Comparative Illusion and Garden Path Sentences

Over the past few weeks, I’ve encountered some extremely interesting sentence structures that intentionally trick the human brain, and I wanted to share them here today. I encourage you to read all the examples multiple times, even if they don’t make sense at first, as figuring out their true meanings is quite rewarding.

More People Have Been To Berlin Than I Have

The first type of sentence I’d like to discuss involves a phenomenon known as a comparative illusion. These illusions, also known as Escher sentences, seem grammatically and semantically correct at first glance, but under close examination, it becomes apparent that they are entirely illogical. Comparative illusions have been observed in multiple languages. In English, studies have shown that the effect of the illusion is stronger when the sentence’s predicate, the part of a sentence or clause that tells what is said about the subject (“Rang” in “the doorbell rang” is the predicate), is repeatable or when there is a plural subject in the second clause. The illusion is caused by the existence of a matrix clause subject (i.e. more people) making a comparison between two sets of individuals when there is no such set of individuals in the second clause. There should be a bare plural in the second clause for the sentence to be correct.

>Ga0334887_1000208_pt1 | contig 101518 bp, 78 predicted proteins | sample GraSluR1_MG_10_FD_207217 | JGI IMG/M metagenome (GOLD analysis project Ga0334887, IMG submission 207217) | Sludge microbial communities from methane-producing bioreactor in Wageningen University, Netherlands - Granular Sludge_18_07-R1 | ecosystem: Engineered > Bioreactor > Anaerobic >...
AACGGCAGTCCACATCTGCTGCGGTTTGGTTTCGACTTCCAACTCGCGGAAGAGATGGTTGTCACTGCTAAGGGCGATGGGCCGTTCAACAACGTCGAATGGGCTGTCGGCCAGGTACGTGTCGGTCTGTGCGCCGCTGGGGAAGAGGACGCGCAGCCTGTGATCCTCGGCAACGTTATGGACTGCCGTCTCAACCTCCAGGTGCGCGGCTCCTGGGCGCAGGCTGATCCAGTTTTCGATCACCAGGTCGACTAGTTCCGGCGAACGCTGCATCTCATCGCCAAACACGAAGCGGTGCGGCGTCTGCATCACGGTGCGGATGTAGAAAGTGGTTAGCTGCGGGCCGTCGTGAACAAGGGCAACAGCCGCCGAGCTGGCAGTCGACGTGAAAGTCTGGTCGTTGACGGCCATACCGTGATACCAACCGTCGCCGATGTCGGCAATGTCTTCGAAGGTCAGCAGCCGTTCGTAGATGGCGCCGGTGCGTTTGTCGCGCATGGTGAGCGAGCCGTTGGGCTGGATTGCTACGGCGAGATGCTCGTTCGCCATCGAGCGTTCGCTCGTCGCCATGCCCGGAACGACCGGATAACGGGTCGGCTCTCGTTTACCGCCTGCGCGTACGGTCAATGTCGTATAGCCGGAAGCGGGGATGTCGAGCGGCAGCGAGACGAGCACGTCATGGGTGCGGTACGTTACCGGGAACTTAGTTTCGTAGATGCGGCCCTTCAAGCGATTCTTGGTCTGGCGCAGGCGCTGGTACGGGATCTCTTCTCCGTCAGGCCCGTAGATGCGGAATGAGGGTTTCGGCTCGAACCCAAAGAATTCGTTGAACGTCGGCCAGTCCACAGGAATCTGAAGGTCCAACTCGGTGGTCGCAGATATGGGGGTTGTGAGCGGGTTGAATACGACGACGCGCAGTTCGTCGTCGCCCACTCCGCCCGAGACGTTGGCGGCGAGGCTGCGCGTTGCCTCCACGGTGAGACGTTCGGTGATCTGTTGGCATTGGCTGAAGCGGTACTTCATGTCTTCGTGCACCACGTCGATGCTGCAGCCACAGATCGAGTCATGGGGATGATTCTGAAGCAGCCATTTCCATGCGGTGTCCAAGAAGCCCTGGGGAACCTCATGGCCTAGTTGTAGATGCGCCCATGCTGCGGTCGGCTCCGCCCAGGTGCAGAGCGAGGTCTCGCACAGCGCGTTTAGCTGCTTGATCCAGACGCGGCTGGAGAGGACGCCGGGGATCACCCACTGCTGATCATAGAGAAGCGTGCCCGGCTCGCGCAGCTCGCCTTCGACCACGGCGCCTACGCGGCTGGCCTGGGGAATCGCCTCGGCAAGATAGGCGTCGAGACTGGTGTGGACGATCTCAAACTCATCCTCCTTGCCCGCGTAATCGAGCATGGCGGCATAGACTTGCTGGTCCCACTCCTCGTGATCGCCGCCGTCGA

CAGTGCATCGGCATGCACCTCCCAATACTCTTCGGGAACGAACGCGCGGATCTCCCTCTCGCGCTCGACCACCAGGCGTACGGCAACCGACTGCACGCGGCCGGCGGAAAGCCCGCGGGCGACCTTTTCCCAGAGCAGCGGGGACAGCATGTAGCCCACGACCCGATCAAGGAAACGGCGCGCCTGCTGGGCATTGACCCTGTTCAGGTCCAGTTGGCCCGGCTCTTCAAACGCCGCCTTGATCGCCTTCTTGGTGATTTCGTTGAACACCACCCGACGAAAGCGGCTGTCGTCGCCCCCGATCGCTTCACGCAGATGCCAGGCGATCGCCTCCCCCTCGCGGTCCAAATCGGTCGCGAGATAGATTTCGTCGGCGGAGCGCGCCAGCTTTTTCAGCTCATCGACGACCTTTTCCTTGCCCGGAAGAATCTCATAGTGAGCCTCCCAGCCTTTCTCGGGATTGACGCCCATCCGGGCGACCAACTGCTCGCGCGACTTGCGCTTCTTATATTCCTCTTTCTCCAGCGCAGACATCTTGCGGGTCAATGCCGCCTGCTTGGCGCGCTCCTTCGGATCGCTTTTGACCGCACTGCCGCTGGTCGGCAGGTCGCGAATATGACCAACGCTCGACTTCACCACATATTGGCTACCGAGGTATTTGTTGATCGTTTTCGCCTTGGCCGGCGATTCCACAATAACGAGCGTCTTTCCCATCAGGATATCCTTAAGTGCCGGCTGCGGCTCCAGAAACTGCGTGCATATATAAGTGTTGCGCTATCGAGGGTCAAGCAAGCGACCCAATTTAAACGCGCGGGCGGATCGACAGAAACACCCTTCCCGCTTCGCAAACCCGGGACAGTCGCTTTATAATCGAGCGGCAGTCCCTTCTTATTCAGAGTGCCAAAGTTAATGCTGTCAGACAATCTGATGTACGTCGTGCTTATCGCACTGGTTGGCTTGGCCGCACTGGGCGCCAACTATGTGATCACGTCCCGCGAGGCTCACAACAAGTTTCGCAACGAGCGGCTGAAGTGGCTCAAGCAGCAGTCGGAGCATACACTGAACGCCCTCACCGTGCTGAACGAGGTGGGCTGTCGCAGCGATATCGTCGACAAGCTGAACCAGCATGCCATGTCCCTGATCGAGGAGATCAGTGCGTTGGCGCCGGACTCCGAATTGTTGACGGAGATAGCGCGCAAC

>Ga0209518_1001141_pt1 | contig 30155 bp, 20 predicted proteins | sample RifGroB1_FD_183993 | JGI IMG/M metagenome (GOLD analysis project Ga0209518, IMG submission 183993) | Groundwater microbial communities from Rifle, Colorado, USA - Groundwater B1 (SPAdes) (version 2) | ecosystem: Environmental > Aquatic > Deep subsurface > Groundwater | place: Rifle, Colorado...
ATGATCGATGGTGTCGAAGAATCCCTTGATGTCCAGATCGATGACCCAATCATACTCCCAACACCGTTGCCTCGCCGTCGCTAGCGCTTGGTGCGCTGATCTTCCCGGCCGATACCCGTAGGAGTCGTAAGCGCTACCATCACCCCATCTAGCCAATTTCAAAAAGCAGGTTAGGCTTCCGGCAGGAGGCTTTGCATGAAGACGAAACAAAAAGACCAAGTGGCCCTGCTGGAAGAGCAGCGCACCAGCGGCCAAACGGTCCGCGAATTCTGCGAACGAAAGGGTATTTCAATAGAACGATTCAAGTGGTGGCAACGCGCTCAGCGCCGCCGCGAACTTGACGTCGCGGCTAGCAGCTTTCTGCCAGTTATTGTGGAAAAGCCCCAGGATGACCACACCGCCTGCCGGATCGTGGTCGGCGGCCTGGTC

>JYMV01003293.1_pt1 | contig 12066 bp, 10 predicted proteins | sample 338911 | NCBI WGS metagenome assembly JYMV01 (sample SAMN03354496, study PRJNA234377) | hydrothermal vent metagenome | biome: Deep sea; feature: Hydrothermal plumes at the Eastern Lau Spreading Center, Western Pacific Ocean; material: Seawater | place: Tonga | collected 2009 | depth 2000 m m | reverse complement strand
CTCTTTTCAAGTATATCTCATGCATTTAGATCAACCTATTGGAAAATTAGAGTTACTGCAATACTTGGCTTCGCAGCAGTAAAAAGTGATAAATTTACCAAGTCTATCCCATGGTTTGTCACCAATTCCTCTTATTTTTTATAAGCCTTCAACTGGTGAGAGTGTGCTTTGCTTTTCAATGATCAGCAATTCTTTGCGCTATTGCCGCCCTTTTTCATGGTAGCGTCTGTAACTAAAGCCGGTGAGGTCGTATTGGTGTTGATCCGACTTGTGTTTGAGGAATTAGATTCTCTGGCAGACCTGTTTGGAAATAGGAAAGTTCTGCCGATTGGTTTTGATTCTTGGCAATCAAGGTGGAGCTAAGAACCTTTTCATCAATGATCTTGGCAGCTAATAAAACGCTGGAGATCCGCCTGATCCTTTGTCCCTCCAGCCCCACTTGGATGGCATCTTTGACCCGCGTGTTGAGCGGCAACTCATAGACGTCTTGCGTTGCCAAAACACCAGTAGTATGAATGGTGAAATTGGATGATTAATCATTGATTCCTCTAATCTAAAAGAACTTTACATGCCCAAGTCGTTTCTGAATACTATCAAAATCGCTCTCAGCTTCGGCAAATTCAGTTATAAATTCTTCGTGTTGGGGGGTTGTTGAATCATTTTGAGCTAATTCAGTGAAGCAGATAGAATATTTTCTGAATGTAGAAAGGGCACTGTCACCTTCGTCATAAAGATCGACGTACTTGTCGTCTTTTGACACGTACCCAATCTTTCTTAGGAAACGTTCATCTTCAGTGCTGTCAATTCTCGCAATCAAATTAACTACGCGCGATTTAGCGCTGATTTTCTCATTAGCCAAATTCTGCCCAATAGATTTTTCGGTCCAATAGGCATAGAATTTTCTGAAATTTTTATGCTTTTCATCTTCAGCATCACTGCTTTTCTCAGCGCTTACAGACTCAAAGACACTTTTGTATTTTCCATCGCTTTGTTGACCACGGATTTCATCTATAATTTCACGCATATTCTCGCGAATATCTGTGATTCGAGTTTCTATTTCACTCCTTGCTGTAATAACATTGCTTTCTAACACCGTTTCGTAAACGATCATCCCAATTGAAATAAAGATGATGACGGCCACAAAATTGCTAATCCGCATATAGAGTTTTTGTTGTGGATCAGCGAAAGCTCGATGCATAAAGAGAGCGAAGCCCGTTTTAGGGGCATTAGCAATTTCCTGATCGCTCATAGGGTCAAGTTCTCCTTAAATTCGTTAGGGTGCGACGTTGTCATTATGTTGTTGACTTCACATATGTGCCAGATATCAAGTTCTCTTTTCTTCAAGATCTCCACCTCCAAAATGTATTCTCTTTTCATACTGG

The Old Man The Boat

The Complex Houses Married And Single Soldiers And Their Families

The Horse Raced Past The Barn Fell

The second type of sentence I want to share is a garden path sentence. A sentence that is grammatically correct, but will most likely be semantically misinterpreted the first time it is read. When reading a garden path sentence, the reader is intentionally led down a wrong parsing path that results in an unintended meaning. The phenomenon’s name comes from the saying “to be led down a garden path,” meaning to be tricked or deceived. Garden path sentences usually create momentarily ambiguous interpretations because they contain words or phrases that can be interpreted in multiple ways. Thus, while parsing, the reader assumes one meaning due to the beginning of the sentence that ends up not holding true, causing the rest of the sentence to appear incorrect. On the first reading, the sentence seems ungrammatical, makes almost no sense, and often requires rereading and careful parsing to be properly understood.

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